The power of data

Autonomous, connected vehicles are generating huge volumes of information, which can be combined with data about weather and road conditions, drivers’ personal health and wellbeing and details about passenger, customer or supply chain demand.  Taken together, this can greatly help enhance fleet planning, boost efficiency and provide valuable commercial data to report to a wider business.
    
Shell’s survey identifies the demand for more training, education and new skills to analyse and manage data effectively.
 
Programmatic infrastructure

Smarter infrastructure and vehicles may also enable cars and vans to automatically calculate the optimum location for refuelling, repair and parking based on the time of day, traffic and the next job or journey they have booked. This will help drivers choose the best options but with the rise of automation and intelligent systems, vehicles could also drive themselves to the ideal place for their next job.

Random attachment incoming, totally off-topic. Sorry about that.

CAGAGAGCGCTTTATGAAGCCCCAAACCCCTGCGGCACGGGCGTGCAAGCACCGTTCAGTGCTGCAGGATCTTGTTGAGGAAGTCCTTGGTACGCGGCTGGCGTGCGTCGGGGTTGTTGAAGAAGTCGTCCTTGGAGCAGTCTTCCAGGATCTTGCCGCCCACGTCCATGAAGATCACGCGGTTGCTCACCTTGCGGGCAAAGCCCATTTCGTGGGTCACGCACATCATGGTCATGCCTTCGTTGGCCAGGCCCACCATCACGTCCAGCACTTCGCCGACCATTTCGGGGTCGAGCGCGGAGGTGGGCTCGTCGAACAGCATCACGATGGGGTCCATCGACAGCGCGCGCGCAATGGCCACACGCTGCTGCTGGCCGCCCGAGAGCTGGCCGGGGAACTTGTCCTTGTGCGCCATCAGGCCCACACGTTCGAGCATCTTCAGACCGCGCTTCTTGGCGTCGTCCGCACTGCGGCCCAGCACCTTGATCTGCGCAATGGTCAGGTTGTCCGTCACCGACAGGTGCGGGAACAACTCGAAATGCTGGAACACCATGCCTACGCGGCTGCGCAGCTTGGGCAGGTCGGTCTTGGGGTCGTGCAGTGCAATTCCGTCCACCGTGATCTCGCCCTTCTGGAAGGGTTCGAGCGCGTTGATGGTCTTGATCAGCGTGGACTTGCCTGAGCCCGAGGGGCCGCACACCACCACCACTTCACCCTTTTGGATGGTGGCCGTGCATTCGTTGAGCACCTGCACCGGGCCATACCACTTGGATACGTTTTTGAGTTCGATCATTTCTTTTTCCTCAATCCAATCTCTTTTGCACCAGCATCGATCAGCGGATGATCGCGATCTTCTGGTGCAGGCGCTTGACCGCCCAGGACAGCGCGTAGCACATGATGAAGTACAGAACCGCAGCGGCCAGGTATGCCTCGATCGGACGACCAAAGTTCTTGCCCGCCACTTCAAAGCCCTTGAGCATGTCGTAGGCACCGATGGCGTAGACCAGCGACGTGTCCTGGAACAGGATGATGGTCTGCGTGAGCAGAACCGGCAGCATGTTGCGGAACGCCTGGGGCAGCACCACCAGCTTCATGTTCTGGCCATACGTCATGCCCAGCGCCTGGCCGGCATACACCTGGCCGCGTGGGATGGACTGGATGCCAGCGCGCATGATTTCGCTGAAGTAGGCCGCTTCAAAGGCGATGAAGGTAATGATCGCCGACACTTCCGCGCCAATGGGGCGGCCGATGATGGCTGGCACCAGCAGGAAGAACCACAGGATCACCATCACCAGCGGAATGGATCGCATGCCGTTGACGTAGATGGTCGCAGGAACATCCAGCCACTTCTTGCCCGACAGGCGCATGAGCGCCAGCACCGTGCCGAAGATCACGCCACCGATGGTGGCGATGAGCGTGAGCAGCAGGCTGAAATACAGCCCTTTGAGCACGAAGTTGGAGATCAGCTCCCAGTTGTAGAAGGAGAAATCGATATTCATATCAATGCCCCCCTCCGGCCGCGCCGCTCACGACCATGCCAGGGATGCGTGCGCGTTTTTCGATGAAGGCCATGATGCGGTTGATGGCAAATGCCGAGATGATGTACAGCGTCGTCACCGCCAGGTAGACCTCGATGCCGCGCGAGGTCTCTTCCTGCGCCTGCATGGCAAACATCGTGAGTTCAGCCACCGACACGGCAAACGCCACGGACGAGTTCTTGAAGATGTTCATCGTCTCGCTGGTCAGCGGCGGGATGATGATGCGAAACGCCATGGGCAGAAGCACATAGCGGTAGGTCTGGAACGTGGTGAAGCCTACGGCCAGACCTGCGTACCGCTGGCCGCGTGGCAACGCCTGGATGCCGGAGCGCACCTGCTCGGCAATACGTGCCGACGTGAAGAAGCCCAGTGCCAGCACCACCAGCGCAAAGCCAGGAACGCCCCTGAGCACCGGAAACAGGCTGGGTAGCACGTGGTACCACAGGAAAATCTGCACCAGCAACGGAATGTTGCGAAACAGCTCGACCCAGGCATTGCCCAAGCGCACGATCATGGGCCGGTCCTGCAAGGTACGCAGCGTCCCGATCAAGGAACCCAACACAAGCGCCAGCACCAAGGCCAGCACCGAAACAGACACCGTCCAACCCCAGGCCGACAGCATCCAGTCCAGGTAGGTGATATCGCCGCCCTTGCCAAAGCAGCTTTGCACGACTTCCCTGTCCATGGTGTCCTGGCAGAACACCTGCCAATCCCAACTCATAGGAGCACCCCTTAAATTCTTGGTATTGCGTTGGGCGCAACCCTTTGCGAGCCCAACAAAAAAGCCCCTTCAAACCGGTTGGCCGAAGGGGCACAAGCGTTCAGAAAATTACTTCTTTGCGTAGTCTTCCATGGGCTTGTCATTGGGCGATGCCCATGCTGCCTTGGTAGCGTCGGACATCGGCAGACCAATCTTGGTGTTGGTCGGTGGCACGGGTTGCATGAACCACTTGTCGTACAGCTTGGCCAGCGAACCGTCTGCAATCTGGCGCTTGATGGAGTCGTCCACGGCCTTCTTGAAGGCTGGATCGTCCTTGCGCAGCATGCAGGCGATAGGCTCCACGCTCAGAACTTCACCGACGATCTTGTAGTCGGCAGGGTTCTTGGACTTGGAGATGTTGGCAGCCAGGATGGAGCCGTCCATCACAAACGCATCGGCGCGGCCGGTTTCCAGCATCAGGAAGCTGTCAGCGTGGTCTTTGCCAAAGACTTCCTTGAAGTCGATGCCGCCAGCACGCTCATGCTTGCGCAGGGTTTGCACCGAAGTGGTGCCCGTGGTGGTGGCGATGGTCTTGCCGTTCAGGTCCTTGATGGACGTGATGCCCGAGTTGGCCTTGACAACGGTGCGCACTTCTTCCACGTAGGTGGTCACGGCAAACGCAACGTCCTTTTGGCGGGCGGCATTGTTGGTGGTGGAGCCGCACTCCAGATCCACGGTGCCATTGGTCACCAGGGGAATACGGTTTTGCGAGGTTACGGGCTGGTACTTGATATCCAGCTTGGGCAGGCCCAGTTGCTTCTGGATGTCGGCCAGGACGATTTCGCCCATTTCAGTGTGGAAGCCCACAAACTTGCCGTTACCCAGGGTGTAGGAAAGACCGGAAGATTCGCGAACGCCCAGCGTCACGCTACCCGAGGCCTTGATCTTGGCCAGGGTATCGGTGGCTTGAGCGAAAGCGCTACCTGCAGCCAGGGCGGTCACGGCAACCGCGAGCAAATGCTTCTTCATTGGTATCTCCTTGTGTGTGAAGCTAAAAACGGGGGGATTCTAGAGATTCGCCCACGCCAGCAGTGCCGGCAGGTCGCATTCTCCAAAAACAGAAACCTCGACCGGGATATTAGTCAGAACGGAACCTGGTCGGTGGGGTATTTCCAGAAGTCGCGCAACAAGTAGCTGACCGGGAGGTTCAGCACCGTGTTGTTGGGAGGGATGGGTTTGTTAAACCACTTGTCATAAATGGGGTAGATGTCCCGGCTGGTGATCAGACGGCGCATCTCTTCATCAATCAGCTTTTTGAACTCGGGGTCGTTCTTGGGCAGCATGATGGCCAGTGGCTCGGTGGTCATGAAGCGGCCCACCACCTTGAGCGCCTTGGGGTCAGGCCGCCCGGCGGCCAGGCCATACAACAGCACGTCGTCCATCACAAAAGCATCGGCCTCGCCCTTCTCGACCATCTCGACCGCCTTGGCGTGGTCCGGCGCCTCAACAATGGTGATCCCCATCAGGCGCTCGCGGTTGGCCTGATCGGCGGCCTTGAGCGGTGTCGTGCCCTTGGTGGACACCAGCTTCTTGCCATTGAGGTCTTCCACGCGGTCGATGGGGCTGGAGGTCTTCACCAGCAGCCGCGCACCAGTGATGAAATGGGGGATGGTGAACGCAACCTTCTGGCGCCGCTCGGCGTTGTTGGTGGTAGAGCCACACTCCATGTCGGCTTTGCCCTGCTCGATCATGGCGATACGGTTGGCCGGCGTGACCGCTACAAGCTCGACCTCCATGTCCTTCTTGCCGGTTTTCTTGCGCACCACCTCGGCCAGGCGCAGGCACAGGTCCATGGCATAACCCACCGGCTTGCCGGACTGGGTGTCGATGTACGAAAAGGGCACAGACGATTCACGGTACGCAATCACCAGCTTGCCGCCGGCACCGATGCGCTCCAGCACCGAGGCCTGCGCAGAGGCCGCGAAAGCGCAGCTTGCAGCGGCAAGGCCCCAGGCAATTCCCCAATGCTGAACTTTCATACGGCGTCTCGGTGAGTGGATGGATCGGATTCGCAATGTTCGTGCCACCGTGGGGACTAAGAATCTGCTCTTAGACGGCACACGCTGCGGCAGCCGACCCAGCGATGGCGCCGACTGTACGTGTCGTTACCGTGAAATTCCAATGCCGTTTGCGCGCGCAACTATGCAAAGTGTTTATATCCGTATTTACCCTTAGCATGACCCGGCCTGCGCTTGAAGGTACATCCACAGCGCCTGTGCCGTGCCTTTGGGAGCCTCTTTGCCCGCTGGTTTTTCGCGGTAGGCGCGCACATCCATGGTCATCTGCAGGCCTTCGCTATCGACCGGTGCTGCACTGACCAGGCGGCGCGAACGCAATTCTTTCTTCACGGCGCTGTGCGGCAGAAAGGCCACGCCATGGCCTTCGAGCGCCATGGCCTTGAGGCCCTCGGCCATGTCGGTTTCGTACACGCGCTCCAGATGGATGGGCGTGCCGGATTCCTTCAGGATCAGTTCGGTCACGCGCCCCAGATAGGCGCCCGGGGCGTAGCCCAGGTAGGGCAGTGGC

Other future changes could include temperature-sensitive, photo-luminising paint, which could create changing road patterns to remind drivers of weather conditions and safety information.

Bracing for change

The report concludes that amid all this change, fleets need to start preparing now. This means assessing and understanding the current and future requirements of their organisation, therefore having time to build a business case for change.
    
The report urges the fleet and transport sectors work together. It says: “The pace of change makes it hard for even the largest players to guarantee what will come next. As a result, we are seeing many new collaborations between organisations seeking to share advice and develop common standards.
    
“Looking for partners outside your immediate sector – such as technology, energy infrastructure or consulting – can help test ideas and identify best practice.”